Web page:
“Whenever you put smart people in a room, they start talking, and so at iHub, we want to get innovative thinking, a spirit of entrepreneurship going,” says Jessica Colaco, manager of iHub. “We launched in June 2011, and now this is the physical nexus for the tech community.”
Fun and coffee aside, iHub is serious about fostering businesses, and seven new companies created at iHub have already been selected (out of 100 candidates) as the first crop of graduates into a nearby business incubator called M-Lab. The M stands for mobile, and all seven of the new companies have created mobile-phone applications aimed at Kenyan consumers, everything from mobile-phone banking to health care to commodity prices for farmers. IHub has also paired up its member “hackers” with local aid groups to come up with mobile-phone applications for social problems like access to clean drinking water.
“In three to five years, we want to stop talking about MPESA, because we want to have more innovation to showcase,” says Ms. Colaco. “Ultimately, we need to stop looking just for the next killer application. Let’s look at what is going to be the impact on the community, and what kinds of problem has this application solved. Has it brought down mortality rates. Has it brought the GNP of the country up? Has it created jobs?”
Technology at African prices
IHub is not alone. Across town, at the University of Nairobi’s FabLab, professor Kamau Gachigi and his team of scientists are helping young engineering students and designers develop their inventions, test them, and take them to market. Some of the most creative ideas at FabLab are not technically inventions, but rather a re-engineering of existing technology for an African market, at African prices.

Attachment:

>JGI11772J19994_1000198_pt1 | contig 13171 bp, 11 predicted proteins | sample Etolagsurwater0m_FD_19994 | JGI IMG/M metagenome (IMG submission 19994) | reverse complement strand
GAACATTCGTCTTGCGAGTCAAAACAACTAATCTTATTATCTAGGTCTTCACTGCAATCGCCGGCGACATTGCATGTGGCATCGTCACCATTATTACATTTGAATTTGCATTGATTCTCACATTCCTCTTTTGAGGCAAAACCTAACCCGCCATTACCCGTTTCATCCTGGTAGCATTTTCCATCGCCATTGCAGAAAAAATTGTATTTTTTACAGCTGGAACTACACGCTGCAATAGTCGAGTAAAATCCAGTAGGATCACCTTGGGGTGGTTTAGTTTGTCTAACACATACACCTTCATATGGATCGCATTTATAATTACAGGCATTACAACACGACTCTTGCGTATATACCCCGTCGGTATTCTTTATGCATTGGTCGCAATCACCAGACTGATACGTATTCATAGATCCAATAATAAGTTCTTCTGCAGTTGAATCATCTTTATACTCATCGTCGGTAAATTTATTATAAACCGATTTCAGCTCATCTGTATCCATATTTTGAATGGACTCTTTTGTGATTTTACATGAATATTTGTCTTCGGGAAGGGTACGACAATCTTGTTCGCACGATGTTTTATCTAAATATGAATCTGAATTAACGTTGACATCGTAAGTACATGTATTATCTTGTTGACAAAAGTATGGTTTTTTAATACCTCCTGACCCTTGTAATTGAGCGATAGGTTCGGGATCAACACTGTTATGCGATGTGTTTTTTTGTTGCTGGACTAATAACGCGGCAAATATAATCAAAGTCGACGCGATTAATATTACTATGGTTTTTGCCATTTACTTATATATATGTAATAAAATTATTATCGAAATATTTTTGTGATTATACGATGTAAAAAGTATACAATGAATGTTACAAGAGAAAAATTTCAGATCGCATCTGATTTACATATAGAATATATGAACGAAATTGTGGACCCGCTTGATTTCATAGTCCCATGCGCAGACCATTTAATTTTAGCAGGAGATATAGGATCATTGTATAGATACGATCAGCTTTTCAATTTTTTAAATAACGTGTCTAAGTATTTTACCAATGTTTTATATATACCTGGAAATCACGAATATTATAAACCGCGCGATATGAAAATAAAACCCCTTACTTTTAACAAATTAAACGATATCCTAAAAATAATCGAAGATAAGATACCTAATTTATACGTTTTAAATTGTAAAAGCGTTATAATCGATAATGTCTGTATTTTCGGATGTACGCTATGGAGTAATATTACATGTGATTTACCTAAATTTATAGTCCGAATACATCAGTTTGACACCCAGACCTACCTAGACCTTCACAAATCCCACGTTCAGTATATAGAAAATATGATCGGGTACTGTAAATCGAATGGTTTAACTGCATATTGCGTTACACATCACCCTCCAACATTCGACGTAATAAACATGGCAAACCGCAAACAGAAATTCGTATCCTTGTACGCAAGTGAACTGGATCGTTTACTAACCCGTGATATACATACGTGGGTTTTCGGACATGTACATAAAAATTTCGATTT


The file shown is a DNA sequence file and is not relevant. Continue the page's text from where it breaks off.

One group of students, for instance, has started a company that supplies wireless broadband services to a middle class Nairobi suburb, beaming wireless signals throughout the neighborhood.
“The idea we work with, modeled on MIT’s FabLab idea, is first, how to make almost anything, and then how to make machines that can make almost anything,” says Mr. Gachigi, showing off a prototype of the wood and chicken-wire transmission dish.
Kenyans are early adapters of technology, a fact made clear by everything from MPESA’s mobile-money transfers to the brilliant inventions of “jua kali” metal workers on Nairobi’s side streets, says Gachigi. But the high price of Western-made machinery often puts technology out of the reach of common Kenyans, and that’s where FabLab aims to make a difference. “By making the dishes themselves, these students can provide the service cheaper than these people could get it from outside.”
Charging a few shillings (a Kenyan shilling is worth about one cent) per SMS for iCow’s services, or a few hundred shillings per month for a jerry-rigged wireless network may not seem, at first appearance, to be the way to make a typical African fortune. But on a continent with nearly a billion people, nearly half of whom have at least a basic form of technology in the form of a cell phone, small-scale low-cost technology solutions may become a huge area of growth for a large number of individual innovators.
“If we can only do what I’m trying to do with iCow, riding on the back of technology, we can make a huge impact on ordinary people’s lives,” says Kahumbu.